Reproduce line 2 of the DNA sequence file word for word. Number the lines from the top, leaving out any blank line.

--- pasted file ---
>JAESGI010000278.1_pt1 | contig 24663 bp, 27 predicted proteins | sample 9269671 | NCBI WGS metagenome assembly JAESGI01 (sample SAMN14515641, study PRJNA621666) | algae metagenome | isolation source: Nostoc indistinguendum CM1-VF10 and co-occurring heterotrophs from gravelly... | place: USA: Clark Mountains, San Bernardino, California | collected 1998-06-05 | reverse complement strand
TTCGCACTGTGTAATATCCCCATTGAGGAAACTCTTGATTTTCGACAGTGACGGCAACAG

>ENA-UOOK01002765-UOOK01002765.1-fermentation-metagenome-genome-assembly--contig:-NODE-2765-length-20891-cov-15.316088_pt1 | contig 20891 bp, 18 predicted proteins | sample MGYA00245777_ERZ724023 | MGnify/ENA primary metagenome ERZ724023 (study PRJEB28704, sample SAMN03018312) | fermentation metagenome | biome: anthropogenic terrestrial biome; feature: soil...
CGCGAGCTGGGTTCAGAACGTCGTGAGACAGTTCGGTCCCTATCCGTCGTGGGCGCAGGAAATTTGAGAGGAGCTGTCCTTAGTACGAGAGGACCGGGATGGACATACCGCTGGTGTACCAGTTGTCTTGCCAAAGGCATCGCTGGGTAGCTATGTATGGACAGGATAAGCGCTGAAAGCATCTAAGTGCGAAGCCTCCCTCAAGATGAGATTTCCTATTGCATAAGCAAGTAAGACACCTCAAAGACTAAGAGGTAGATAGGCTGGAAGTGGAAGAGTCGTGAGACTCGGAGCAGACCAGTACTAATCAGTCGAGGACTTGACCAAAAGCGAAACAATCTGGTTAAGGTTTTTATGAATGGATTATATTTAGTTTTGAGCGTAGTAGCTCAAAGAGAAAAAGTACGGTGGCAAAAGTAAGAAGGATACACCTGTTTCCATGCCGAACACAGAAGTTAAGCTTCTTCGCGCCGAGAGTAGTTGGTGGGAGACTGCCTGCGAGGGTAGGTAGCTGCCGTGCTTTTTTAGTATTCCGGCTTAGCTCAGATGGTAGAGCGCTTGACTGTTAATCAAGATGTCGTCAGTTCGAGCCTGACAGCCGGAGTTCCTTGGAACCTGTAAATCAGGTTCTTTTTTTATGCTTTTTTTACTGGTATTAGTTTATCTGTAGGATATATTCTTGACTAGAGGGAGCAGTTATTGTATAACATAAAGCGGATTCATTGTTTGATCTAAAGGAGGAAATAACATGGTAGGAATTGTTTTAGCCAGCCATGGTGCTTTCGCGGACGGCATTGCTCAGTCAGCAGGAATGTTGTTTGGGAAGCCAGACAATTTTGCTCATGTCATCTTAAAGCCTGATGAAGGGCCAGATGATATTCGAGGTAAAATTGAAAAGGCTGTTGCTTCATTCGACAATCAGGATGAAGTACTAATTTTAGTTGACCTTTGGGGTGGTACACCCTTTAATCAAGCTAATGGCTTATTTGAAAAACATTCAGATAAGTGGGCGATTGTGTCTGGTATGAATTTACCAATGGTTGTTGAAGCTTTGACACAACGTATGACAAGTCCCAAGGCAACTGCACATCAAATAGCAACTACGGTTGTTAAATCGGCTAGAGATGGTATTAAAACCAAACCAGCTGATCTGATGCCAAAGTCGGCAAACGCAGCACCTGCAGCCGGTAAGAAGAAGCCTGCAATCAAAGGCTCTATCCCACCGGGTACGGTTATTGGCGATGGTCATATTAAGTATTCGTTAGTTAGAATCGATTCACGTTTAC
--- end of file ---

TTCGCACTGTGTAATATCCCCATTGAGGAAACTCTTGATTTTCGACAGTGACGGCAACAG